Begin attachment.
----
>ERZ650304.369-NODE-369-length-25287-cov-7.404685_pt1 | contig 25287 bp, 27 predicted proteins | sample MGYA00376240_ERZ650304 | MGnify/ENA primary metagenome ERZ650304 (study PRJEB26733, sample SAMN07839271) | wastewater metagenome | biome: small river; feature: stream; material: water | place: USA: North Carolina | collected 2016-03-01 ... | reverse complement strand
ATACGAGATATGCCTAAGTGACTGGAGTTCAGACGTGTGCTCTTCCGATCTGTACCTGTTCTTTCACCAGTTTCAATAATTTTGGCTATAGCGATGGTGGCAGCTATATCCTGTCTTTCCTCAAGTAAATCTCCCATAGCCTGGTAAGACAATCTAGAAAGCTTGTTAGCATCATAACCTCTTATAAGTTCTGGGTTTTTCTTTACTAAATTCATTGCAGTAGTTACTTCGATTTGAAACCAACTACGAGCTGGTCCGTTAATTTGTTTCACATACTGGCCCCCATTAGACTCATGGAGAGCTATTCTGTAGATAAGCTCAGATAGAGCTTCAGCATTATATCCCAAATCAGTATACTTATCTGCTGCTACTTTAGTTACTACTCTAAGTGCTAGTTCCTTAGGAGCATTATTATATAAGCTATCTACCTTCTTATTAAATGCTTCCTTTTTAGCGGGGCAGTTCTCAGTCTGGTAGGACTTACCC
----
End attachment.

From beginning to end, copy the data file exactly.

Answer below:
>ERZ650304.369-NODE-369-length-25287-cov-7.404685_pt1 | contig 25287 bp, 27 predicted proteins | sample MGYA00376240_ERZ650304 | MGnify/ENA primary metagenome ERZ650304 (study PRJEB26733, sample SAMN07839271) | wastewater metagenome | biome: small river; feature: stream; material: water | place: USA: North Carolina | collected 2016-03-01 ... | reverse complement strand
ATACGAGATATGCCTAAGTGACTGGAGTTCAGACGTGTGCTCTTCCGATCTGTACCTGTTCTTTCACCAGTTTCAATAATTTTGGCTATAGCGATGGTGGCAGCTATATCCTGTCTTTCCTCAAGTAAATCTCCCATAGCCTGGTAAGACAATCTAGAAAGCTTGTTAGCATCATAACCTCTTATAAGTTCTGGGTTTTTCTTTACTAAATTCATTGCAGTAGTTACTTCGATTTGAAACCAACTACGAGCTGGTCCGTTAATTTGTTTCACATACTGGCCCCCATTAGACTCATGGAGAGCTATTCTGTAGATAAGCTCAGATAGAGCTTCAGCATTATATCCCAAATCAGTATACTTATCTGCTGCTACTTTAGTTACTACTCTAAGTGCTAGTTCCTTAGGAGCATTATTATATAAGCTATCTACCTTCTTATTAAATGCTTCCTTTTTAGCGGGGCAGTTCTCAGTCTGGTAGGACTTACCC